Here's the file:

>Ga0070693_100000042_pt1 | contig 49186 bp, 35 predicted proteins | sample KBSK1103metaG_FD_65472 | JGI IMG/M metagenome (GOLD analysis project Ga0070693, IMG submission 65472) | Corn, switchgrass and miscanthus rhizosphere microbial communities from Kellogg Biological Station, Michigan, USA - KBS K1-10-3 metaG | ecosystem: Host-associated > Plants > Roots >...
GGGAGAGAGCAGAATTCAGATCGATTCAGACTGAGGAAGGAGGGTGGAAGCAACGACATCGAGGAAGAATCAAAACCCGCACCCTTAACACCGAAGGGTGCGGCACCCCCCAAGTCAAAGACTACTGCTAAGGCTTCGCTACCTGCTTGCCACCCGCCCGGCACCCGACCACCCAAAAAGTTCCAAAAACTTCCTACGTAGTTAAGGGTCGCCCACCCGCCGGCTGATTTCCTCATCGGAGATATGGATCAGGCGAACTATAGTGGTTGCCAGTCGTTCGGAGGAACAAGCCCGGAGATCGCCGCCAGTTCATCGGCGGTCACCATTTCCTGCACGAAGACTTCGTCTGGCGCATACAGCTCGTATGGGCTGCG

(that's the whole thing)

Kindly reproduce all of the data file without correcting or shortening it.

>Ga0070693_100000042_pt1 | contig 49186 bp, 35 predicted proteins | sample KBSK1103metaG_FD_65472 | JGI IMG/M metagenome (GOLD analysis project Ga0070693, IMG submission 65472) | Corn, switchgrass and miscanthus rhizosphere microbial communities from Kellogg Biological Station, Michigan, USA - KBS K1-10-3 metaG | ecosystem: Host-associated > Plants > Roots >...
GGGAGAGAGCAGAATTCAGATCGATTCAGACTGAGGAAGGAGGGTGGAAGCAACGACATCGAGGAAGAATCAAAACCCGCACCCTTAACACCGAAGGGTGCGGCACCCCCCAAGTCAAAGACTACTGCTAAGGCTTCGCTACCTGCTTGCCACCCGCCCGGCACCCGACCACCCAAAAAGTTCCAAAAACTTCCTACGTAGTTAAGGGTCGCCCACCCGCCGGCTGATTTCCTCATCGGAGATATGGATCAGGCGAACTATAGTGGTTGCCAGTCGTTCGGAGGAACAAGCCCGGAGATCGCCGCCAGTTCATCGGCGGTCACCATTTCCTGCACGAAGACTTCGTCTGGCGCATACAGCTCGTATGGGCTGCG